Another thing that the pandemic has taken from us, at least for a while, is other people. We live in bubbles, which expand and contract with each succeeding wave of infections. Sadly, strangers are no longer friends we haven’t met, but potential carriers of a dreaded disease. James Wilson’s Social Studies (Goose Lane Editions) is a book of portraits, black and white studies of individuals mostly photographed in Wilson’s Saint John studio, over a period of almost two decades. The act of inviting friends, acquaintances, even perfect strangers, into one’s living and working space is almost shocking in early 2021, the once-normal transformed into an artifact from a more innocent time. Photographs of artists, writers, actors, musicians, and dancers are interspersed amidst those of farmers, labourers, cooks, lawyers, journalists, and architects. Wilson shares portraits of the very old and the very young, of the socially prominent and of the outcasts.
All of his models are photographed using only natural light against a neutral grey background, a leveling effect that takes nothing away from the inherent dignity of each subject. The individuals, for the most part, stand quietly, many holding or otherwise displaying objects that relate to their status (artists with an example of their work; a chef in her toque and coat, holding a knife at her side; a medical resident in scrubs wearing a stethoscope; a WWII veteran proudly wearing his medals). A scientist and a farmer both hold birds, an artist and a writer hold books. These details, chosen by the models, add a level of interest to the photographs, a clue or a message, and certainly another point of connection.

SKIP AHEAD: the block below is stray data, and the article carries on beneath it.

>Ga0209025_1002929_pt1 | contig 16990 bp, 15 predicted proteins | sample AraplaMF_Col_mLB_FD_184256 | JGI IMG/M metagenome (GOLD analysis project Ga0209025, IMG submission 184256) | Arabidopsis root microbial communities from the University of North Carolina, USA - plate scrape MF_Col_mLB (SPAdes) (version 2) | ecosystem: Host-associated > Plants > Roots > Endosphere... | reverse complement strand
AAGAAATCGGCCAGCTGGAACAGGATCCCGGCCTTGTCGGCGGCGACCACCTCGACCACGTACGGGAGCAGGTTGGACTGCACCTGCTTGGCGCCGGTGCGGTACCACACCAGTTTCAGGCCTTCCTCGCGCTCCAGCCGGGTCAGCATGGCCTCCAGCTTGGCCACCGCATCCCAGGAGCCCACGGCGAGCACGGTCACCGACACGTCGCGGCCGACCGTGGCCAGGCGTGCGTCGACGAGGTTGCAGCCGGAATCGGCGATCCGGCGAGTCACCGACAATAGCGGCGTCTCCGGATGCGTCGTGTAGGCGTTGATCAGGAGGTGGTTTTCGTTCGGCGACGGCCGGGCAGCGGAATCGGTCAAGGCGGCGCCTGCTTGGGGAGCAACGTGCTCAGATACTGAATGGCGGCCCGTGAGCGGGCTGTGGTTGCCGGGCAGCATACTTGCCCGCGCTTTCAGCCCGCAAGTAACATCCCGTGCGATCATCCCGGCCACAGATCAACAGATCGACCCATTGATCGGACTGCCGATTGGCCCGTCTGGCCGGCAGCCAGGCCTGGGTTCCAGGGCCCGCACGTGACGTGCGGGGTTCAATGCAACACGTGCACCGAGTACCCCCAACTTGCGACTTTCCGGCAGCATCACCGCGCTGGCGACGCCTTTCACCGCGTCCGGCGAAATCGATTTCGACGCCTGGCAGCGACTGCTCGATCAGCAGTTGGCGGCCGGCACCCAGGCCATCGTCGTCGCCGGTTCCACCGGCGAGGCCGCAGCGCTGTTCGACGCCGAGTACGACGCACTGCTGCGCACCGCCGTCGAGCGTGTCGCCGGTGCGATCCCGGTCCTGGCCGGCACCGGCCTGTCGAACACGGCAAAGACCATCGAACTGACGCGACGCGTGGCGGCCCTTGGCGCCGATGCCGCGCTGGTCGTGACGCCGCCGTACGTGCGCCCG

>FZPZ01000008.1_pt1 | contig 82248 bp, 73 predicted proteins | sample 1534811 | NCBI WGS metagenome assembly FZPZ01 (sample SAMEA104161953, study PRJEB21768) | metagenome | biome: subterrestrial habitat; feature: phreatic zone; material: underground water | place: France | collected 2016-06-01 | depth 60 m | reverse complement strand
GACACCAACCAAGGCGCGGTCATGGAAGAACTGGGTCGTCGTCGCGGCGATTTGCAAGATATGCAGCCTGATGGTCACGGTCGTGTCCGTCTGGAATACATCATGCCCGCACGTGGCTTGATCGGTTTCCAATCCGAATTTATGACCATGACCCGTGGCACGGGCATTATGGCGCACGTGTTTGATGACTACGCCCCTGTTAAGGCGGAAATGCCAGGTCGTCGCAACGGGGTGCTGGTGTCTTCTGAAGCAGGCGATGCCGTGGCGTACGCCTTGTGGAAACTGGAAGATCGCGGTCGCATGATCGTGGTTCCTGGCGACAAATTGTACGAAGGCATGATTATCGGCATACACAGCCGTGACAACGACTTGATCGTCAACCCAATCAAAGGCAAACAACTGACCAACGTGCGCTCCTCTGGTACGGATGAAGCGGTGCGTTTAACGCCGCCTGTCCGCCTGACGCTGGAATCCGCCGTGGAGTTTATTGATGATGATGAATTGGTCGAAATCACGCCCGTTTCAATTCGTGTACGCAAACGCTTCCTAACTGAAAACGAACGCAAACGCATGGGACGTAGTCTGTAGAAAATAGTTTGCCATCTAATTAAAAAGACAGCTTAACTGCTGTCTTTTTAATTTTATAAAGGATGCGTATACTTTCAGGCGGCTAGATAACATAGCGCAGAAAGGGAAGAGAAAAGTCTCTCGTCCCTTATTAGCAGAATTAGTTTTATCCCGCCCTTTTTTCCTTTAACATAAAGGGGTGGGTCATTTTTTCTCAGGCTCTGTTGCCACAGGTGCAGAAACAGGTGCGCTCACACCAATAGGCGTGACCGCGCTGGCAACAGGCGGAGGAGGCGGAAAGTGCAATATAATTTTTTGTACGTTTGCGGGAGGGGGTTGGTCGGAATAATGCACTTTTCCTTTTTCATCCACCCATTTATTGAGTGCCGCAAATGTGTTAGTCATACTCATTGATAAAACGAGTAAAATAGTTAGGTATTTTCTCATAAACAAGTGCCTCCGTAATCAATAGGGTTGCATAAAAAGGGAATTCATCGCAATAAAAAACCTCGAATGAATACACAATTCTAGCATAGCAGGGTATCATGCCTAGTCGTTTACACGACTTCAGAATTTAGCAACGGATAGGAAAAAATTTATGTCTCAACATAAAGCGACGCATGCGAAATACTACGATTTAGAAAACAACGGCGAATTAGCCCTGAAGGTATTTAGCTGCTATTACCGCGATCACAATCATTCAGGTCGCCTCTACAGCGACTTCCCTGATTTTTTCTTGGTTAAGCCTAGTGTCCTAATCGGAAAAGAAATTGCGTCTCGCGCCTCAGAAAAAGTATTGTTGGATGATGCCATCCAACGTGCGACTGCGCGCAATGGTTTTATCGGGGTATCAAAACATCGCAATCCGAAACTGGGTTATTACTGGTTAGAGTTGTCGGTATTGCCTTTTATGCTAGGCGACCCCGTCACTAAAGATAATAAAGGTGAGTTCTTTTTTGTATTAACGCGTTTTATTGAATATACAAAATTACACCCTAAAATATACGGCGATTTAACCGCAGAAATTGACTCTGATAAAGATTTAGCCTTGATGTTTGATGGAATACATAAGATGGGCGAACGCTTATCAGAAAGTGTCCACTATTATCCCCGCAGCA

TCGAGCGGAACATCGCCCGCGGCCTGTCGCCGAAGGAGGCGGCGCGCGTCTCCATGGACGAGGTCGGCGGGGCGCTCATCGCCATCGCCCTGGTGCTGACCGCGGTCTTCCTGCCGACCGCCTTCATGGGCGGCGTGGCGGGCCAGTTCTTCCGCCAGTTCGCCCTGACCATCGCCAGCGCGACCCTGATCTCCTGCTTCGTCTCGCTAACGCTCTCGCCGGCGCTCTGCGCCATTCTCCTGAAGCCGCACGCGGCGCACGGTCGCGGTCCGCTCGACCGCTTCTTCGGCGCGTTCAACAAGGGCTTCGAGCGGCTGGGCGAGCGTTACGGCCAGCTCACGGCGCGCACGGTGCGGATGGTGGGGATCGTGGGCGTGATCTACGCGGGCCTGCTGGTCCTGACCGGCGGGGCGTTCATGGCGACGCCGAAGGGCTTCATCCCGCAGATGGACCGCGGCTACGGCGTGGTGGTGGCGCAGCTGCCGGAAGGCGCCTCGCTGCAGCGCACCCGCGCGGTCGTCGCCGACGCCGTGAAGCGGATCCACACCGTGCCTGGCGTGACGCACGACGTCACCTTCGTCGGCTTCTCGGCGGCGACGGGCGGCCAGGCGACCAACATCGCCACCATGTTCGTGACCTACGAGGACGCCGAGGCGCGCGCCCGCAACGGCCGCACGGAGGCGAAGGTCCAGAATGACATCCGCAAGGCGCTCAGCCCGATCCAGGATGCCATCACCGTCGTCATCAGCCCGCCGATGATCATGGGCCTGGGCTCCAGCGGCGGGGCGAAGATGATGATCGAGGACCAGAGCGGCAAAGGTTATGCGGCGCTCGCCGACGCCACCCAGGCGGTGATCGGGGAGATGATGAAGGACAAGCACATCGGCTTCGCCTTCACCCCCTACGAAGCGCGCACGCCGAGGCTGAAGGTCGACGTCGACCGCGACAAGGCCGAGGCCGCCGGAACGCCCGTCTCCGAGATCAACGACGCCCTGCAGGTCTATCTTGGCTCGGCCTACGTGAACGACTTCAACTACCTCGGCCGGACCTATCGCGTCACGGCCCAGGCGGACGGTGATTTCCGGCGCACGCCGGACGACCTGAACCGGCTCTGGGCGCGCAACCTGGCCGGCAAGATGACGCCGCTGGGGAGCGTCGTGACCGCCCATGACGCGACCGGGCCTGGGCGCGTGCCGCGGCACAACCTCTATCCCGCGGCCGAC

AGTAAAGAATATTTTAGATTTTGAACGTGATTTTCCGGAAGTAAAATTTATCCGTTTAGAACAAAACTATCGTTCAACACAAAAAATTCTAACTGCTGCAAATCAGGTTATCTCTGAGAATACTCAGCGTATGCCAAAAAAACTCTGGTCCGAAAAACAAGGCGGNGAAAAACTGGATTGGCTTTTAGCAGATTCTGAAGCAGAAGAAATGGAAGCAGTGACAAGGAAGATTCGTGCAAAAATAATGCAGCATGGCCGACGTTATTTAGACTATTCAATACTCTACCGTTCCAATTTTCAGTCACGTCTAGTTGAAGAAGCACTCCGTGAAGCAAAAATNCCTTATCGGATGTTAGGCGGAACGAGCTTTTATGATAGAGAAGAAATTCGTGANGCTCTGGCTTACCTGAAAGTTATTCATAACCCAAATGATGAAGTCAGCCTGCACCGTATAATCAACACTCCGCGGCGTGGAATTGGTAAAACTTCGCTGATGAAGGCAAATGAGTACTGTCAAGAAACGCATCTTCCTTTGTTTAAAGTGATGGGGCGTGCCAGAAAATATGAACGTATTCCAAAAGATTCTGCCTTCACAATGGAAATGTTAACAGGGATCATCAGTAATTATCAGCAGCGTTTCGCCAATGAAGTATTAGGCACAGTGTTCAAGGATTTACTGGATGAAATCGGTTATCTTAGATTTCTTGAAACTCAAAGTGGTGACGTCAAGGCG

As Susan Sontag wrote in On Photography, photographs “are a grammar and, even more importantly, an ethics of seeing.” These four books, couched in different tones, express their viewpoints in different ways, yet all present us with ways to see more than we might otherwise. Whether rhetorical or existential, documentary or interpretative, these books provide us with experiences that, more so than ever, we would miss otherwise.